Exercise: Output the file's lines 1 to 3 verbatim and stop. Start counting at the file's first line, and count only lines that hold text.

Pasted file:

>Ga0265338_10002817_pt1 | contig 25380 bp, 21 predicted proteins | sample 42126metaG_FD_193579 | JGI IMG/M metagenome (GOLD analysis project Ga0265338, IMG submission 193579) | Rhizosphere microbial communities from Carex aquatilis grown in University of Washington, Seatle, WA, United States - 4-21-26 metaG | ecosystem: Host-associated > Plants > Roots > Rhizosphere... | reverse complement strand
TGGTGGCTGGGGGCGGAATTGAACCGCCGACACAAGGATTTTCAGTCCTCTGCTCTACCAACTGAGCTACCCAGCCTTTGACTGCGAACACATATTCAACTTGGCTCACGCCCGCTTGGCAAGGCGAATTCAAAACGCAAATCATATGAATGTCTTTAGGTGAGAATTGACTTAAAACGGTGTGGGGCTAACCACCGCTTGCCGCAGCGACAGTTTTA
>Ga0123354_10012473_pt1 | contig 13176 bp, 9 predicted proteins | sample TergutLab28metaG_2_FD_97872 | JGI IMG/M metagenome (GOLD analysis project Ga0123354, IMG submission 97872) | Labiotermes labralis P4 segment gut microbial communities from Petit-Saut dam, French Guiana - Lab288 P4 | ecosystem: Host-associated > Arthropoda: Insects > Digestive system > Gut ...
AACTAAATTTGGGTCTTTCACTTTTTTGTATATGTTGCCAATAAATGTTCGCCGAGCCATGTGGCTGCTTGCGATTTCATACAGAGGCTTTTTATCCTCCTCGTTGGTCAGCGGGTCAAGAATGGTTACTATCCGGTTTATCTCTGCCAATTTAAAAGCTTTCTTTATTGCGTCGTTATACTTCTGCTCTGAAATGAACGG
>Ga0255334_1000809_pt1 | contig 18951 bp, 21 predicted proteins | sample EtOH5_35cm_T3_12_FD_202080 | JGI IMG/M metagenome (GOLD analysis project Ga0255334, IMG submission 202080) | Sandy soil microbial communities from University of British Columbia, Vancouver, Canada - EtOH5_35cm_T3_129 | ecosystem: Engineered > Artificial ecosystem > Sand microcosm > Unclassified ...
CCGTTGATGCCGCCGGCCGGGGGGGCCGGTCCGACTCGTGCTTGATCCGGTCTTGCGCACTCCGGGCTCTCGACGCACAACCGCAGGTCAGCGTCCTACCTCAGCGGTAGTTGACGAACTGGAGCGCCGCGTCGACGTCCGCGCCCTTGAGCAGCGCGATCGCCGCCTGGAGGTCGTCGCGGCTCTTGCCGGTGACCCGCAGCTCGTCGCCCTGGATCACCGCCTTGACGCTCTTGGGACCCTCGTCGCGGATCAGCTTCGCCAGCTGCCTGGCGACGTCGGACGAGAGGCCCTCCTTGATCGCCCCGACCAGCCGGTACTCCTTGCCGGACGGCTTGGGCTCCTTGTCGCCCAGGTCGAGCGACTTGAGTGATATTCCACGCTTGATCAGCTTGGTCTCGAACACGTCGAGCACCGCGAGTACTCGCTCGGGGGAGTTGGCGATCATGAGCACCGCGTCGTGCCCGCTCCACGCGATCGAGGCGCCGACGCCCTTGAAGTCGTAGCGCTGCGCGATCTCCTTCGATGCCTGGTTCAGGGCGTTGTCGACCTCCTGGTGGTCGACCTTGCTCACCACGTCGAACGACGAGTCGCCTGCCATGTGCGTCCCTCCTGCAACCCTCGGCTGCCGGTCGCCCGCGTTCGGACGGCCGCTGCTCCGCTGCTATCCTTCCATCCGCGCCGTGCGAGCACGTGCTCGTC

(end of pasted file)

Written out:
>Ga0265338_10002817_pt1 | contig 25380 bp, 21 predicted proteins | sample 42126metaG_FD_193579 | JGI IMG/M metagenome (GOLD analysis project Ga0265338, IMG submission 193579) | Rhizosphere microbial communities from Carex aquatilis grown in University of Washington, Seatle, WA, United States - 4-21-26 metaG | ecosystem: Host-associated > Plants > Roots > Rhizosphere... | reverse complement strand
TGGTGGCTGGGGGCGGAATTGAACCGCCGACACAAGGATTTTCAGTCCTCTGCTCTACCAACTGAGCTACCCAGCCTTTGACTGCGAACACATATTCAACTTGGCTCACGCCCGCTTGGCAAGGCGAATTCAAAACGCAAATCATATGAATGTCTTTAGGTGAGAATTGACTTAAAACGGTGTGGGGCTAACCACCGCTTGCCGCAGCGACAGTTTTA
>Ga0123354_10012473_pt1 | contig 13176 bp, 9 predicted proteins | sample TergutLab28metaG_2_FD_97872 | JGI IMG/M metagenome (GOLD analysis project Ga0123354, IMG submission 97872) | Labiotermes labralis P4 segment gut microbial communities from Petit-Saut dam, French Guiana - Lab288 P4 | ecosystem: Host-associated > Arthropoda: Insects > Digestive system > Gut ...